Come November 1, larger cruise ships could return to Hawaii’s waters. However, it is probably not going to be smooth sailing at first for the cruise shipping industry.
Back in March, the USA's agency CDC issued a travel advisory saying United States citizens, particularly those with underlying conditions, should not travel by cruise ship. The CDC then issued a “no-sail” order for ships with the capacity to carry at least 250 guests in waters subject to U.S. jurisdiction.
The CDC had wanted the order extended to keep cruise ships docked until mid-February. The White House, however, intervened, and the order was extended only through October 31, a date that most of the cruise industry had voluntarily agreed to honour anyway.
It is still unclear how many cruise liners might return to Hawaii this year or what the public safety plan of the state is for their return. Sailing could be challenging given that an interisland quarantine is still existing and there are differing Coronavirus (COVID-19) restrictions that could interfere with port calls, activities, and attractions.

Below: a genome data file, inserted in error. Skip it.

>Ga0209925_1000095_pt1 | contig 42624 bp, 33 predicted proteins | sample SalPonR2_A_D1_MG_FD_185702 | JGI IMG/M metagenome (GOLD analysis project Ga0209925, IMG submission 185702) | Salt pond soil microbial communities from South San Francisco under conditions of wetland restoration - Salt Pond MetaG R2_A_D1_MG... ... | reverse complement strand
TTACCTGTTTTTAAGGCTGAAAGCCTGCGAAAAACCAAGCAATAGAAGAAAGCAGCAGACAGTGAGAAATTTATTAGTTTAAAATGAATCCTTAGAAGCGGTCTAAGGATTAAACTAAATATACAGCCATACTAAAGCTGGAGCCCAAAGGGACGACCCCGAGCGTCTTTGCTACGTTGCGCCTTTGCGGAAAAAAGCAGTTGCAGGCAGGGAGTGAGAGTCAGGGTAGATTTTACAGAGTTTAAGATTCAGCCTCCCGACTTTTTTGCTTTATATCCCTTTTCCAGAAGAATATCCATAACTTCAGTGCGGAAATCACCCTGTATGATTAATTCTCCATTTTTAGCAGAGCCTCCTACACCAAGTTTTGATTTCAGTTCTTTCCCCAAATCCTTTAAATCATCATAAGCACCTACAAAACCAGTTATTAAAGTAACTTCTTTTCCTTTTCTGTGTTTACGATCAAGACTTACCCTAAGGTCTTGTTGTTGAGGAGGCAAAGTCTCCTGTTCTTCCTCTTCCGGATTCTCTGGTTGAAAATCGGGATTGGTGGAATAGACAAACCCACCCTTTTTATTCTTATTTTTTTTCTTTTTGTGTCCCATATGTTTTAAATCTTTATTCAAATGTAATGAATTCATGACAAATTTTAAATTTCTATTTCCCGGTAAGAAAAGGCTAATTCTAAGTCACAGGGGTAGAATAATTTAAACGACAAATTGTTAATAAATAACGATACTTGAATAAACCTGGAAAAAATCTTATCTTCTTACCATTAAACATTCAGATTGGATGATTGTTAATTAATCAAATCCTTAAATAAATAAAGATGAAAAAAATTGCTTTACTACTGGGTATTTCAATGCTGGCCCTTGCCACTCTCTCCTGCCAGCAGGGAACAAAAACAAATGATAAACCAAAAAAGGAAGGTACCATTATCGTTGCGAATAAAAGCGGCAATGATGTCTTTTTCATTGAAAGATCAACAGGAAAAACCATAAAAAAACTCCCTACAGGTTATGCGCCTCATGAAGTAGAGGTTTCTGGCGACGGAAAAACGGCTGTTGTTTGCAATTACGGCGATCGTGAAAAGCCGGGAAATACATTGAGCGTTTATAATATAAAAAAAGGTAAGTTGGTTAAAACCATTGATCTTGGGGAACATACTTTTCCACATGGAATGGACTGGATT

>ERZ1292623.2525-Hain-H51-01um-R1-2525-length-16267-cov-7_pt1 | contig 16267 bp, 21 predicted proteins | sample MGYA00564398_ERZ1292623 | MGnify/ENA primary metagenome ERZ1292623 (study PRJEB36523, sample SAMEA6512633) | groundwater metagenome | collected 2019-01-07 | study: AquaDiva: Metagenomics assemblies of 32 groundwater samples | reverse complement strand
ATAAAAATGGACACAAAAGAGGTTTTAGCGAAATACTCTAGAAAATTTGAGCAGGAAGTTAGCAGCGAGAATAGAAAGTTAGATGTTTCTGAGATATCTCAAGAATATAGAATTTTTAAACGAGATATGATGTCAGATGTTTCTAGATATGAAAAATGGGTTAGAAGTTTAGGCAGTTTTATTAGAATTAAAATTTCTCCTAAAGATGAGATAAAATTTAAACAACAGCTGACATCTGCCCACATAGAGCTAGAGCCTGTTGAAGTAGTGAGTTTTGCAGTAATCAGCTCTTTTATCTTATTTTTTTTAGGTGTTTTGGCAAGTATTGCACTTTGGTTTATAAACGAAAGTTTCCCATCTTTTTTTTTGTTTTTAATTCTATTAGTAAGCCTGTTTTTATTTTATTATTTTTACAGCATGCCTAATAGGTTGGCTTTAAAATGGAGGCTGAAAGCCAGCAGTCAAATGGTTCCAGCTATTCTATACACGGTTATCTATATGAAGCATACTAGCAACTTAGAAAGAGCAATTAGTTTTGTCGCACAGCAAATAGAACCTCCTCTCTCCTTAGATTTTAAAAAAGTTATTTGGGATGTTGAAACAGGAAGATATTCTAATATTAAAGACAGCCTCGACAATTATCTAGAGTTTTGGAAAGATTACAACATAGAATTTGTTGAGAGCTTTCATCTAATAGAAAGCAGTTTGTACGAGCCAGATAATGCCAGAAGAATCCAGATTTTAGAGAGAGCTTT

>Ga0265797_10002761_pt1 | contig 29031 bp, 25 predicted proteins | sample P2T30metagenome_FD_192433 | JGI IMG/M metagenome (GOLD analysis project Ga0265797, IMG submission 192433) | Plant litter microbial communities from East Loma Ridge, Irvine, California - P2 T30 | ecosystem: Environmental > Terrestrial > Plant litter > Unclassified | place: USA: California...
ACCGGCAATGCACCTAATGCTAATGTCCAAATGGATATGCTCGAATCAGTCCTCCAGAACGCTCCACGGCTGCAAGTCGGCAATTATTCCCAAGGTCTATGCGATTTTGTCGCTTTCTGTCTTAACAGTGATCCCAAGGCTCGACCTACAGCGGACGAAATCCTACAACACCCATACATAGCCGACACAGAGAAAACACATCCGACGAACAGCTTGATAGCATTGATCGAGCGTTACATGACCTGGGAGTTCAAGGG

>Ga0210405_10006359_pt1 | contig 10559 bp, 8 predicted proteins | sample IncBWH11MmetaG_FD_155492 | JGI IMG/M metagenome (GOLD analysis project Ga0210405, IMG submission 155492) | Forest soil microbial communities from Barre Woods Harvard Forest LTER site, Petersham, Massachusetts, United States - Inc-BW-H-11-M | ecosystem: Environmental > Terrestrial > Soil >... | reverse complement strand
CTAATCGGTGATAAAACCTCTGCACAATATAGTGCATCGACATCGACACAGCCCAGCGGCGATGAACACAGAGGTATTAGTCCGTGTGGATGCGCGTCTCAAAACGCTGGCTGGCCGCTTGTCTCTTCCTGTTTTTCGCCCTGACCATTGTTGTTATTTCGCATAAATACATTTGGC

According to the State Department of Transportation spokesman Tim Sakahara, “currently there are no cruise line bookings for Honolulu Harbor the remainder of the year.”
To change that, the industry has to get its plans approved by the Centers and state HDOT Harbors Division and would also need to find a way to navigate the interisland quarantines of Hawaii and other county restrictions, which might keep travellers from being allowed to make port calls.
According to Hawaii Tourism Authority, only 20 cruise vessels visited Hawaii in the first 8 months of 2020, bringing a total of 29,792 tourists. HTA said that was ~61% drop from 2019 when 37 vessels to Hawaii carried 77,036 passengers.
Despite the financial losses, HTA is still uncertain when Hawaii might be welcoming the cruisers back.